It’s so irritating reading all the comments going on about religious freedom and freedom to be non-religious and laws and utter crap. Look at the real reason.

    • Crumble says:

      Its also not just about culture, but about accent. Faiza here might be fluent in Oxford English, and might equally have a horrifically thick Indian accent.

      • Mohamed says:

        Exactly! And there’s nothing racist about that. If I were putting my kids at school starting at 3,000 KD per kid I wouldn’t want them picking up an accent (indian or otherwise) or learning that being a few minutes late is fine or learning that it’s ok to have a conversation with your colleagues 30 meters down the hallway as if we’re in an open market.
        I couldn’t care less if my kid’s teacher was a white woman in a headscarf or not, as long as she teaches them how to be good citizens. I also wouldn’t care if the teacher was non-white if she had been brought up in that culture. Going back a few comments to Noorah above:
        “… but after they got talking to me and heard my accent and listened to what I had to say, they quickly were put at ease.”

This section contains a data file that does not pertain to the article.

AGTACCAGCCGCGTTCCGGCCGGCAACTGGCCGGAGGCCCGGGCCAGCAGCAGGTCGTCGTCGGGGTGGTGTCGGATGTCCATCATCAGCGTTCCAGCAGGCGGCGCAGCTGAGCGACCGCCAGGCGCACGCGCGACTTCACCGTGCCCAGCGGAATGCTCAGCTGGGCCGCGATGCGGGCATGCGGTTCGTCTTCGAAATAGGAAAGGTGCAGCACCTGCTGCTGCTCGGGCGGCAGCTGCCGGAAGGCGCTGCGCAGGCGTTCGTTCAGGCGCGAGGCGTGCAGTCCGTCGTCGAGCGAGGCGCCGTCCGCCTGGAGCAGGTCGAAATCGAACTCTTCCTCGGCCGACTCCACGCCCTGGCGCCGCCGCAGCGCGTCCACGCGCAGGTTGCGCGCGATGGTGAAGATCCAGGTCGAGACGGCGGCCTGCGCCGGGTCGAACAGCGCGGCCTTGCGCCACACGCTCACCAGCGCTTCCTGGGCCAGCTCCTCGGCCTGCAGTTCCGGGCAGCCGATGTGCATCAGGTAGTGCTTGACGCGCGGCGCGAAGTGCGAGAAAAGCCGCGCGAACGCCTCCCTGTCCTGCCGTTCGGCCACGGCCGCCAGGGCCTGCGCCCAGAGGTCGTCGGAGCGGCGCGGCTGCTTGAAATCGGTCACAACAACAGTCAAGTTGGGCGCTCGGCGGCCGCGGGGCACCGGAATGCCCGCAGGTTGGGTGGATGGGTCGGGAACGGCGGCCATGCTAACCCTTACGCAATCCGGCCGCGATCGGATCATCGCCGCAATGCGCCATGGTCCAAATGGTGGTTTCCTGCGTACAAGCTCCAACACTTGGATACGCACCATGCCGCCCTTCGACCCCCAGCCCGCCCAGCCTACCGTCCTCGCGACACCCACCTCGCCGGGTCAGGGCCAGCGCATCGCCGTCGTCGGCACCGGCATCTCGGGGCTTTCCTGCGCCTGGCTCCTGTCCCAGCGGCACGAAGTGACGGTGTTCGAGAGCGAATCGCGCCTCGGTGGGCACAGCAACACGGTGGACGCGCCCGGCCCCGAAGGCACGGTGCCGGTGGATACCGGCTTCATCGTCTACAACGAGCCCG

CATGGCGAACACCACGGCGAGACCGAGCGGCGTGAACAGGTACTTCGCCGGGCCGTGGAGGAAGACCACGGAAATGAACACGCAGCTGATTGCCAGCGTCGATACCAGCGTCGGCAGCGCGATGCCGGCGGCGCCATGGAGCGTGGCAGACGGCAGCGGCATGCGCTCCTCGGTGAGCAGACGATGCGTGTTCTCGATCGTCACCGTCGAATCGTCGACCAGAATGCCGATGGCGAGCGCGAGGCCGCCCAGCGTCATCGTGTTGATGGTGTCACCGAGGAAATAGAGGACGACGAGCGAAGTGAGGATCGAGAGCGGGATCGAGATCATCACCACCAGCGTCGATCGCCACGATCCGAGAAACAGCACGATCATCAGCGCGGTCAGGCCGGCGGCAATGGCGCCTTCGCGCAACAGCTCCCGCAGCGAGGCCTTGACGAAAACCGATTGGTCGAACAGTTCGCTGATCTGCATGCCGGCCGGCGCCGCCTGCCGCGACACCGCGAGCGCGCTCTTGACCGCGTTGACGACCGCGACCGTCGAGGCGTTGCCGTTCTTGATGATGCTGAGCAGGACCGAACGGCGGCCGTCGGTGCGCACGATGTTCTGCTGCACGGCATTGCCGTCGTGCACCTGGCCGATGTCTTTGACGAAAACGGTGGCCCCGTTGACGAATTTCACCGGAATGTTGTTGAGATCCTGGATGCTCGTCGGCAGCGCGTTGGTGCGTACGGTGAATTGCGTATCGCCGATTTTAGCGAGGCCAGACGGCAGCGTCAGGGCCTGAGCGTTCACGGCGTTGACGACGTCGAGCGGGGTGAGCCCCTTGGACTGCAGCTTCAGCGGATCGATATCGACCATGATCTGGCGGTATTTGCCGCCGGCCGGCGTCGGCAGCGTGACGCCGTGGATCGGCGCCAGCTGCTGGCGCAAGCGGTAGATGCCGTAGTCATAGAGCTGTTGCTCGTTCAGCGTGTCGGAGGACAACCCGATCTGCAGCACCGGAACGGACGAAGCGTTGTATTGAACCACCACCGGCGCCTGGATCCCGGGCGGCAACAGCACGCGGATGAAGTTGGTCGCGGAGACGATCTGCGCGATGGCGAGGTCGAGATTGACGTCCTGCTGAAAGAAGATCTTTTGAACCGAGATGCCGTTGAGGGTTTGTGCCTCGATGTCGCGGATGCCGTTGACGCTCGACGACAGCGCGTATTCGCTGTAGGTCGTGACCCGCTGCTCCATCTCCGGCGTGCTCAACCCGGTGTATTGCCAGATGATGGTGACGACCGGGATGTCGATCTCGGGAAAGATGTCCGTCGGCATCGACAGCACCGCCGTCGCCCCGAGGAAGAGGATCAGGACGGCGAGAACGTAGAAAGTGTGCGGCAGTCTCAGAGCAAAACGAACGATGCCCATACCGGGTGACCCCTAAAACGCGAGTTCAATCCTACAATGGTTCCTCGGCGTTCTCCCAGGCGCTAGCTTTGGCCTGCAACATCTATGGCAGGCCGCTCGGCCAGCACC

That’s not an issue of a headscarf and abaya, the parents felt that this lady was a cultural fit. It doesn’t matter what passport you carry or what your color is as long as I see that you have the skills and knowledge to handle young minds soaking up values before knowledge.

        • Noorah says:

          Mohammed, it IS racism and I’m amazed that you can’t see it.

          I am originally British. I have a British education and a very good degree from one of the top universities in the UK. I am also a Muslim and mixed race and easily pass as Kuwaiti because of the style of my hijab. Due to this, parents often assume that I AM Kuwaiti and are initially surprised to discover that a “Kuwaiti” is their child’s English teacher. However, when they get talking to me they realise that I am not actually Kuwaiti and the way that I choose to dress doesn’t bother them in the slightest. They have never had a problem with my hijab or me being their child’s English teacher. Not because I am a “cultural fit” but because they recognise that I’m capable of doing the job!

          Given the above, it IS racist/Islamophobic to simply assume that a woman in hijab is going to be less qualified than a woman not in hijab. Just as it IS racist to assume that she will be more likely to “have an accent” or “be a few minutes late” or “hold a conversation 30 metres down the hall”!!!